The seasonally adjusted merchandise trade balance was in a E20.1 billion surplus in September, up from a slightly smaller revised E19.0 billion in August.
The headline improvement reflected a monthly 1.1 percent rise in exports that only partially offset August's 3.9 percent slump and a 0.5 percent gain in imports, their first increase since June. Unadjusted annual export growth now stands at 6.0 percent while imports are 2.0 percent higher on the year.
The flash third quarter Eurozone GDP estimate (just released) did not include expenditure components. However, with the quarterly trade surplus just 0.2 percent above its second quarter outturn despite softer energy prices, the chances are that net exports had a small negative impact. Euro weakness should benefit exports in due course but for now it seems that the benefits of enhanced competitiveness are being wiped out by slowing growth of overseas demand.
Merchandise trade balance measures the difference between imports and exports of both tangible goods and services. The level of the international trade balance, as well as changes in exports and imports, indicate trends in foreign trade. For the Eurozone, monthly data are available for trade in goods; service statistics are released as part of the overall quarterly current account report. The headline trade data are not adjusted for seasonal factors and so should be viewed in relation to the year ago month. Seasonally adjusted figures are also available for monthly comparisons.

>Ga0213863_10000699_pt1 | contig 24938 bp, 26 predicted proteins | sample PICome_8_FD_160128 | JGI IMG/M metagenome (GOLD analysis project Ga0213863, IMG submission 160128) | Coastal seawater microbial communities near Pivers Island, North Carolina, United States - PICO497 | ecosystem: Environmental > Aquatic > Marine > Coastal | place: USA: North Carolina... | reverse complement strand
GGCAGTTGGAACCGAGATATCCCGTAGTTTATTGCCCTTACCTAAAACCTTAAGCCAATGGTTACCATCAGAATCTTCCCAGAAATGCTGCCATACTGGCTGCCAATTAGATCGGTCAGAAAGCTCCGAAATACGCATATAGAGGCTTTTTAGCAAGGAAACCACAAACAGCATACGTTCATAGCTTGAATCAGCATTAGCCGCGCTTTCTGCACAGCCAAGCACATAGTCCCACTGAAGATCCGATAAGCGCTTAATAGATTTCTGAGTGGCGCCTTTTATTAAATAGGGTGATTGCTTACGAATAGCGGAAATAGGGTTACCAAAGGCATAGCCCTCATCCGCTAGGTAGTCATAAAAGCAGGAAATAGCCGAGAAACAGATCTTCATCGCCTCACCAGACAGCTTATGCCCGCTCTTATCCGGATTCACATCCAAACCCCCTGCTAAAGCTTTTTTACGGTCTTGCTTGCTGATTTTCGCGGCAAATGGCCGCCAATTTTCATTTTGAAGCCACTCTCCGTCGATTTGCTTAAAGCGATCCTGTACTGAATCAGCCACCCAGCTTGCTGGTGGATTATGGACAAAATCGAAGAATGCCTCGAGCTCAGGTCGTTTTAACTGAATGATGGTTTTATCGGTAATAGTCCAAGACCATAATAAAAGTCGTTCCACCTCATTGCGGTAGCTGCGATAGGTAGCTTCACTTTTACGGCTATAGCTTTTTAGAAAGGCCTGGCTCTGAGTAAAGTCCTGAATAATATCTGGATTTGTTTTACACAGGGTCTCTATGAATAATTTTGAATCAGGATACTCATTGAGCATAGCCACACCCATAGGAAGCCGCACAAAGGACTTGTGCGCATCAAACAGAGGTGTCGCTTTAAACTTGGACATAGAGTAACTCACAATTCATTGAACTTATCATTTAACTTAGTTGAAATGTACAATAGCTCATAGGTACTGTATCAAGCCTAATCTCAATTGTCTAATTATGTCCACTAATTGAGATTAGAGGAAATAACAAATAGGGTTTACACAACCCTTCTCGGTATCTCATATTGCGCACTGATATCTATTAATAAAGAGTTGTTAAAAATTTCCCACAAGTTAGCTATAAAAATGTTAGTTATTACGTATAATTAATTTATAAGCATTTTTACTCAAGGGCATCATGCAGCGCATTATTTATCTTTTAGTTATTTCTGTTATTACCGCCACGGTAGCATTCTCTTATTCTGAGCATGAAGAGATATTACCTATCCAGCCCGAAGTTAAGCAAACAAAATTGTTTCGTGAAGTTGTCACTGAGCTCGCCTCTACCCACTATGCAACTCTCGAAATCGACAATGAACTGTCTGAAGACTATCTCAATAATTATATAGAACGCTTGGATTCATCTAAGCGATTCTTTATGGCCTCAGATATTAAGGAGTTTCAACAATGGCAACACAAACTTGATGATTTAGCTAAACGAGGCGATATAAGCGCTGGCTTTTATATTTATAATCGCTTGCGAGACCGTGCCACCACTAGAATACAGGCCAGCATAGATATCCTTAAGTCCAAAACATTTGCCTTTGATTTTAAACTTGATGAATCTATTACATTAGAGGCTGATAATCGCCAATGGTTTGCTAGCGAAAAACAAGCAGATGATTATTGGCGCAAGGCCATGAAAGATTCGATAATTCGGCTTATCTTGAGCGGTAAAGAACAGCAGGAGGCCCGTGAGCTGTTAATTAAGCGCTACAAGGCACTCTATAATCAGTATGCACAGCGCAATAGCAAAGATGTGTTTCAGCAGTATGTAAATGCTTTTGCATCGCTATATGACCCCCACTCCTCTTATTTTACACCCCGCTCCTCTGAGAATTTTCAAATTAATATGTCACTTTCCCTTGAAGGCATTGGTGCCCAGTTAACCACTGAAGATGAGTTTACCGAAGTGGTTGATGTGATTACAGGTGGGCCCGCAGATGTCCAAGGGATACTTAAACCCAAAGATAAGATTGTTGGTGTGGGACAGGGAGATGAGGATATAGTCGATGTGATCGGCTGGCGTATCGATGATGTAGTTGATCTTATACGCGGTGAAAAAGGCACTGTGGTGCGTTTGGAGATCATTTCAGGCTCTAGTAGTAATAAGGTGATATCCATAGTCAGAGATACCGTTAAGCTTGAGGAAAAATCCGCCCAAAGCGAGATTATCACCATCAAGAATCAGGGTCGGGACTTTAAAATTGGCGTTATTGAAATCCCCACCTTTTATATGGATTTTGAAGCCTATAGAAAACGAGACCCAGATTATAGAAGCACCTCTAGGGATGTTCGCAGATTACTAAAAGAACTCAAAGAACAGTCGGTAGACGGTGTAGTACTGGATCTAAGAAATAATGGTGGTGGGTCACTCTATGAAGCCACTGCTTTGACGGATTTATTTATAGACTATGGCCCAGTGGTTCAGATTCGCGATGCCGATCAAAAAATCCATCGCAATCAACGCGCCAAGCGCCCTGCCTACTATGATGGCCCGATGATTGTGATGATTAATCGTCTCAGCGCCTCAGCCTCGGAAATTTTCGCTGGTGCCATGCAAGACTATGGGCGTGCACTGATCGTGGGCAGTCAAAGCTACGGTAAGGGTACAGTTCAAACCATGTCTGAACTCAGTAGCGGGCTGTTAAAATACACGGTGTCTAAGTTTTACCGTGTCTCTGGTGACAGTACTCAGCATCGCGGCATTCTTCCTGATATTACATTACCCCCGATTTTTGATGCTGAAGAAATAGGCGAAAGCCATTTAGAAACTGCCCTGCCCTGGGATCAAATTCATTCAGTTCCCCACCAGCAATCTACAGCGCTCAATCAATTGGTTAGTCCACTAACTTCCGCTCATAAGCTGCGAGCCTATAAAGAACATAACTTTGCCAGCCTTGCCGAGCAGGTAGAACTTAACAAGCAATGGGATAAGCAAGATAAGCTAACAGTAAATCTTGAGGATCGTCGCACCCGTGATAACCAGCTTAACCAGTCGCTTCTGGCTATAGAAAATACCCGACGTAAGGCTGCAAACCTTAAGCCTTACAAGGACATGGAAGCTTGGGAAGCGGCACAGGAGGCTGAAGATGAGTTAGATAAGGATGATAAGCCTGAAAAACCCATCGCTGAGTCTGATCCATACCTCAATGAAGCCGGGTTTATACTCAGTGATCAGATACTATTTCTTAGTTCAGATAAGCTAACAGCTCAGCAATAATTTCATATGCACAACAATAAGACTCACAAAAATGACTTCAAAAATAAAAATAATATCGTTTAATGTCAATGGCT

Changes in the level of imports and exports, along with the difference between the two (the trade balance) are a valuable gauge of economic trends here and abroad. While these trade figures can directly impact all financial markets, they primarily affect the value of the local currency dollar in the foreign exchange market.
Imports indicate demand for foreign goods and services. Exports show the demand for Eurozone goods in countries overseas. The euro can be particularly sensitive to changes in the balance since a trade deficit/surplus can create greater/reduced demand for foreign currencies. The bond market is also sensitive to the risk of importing inflation. This report gives a breakdown of EMU trade with major countries as well, so it can be instructive for investors who are interested in diversifying globally. For example, a trend of accelerating exports to a particular country might signal economic strength and investment opportunities in that country.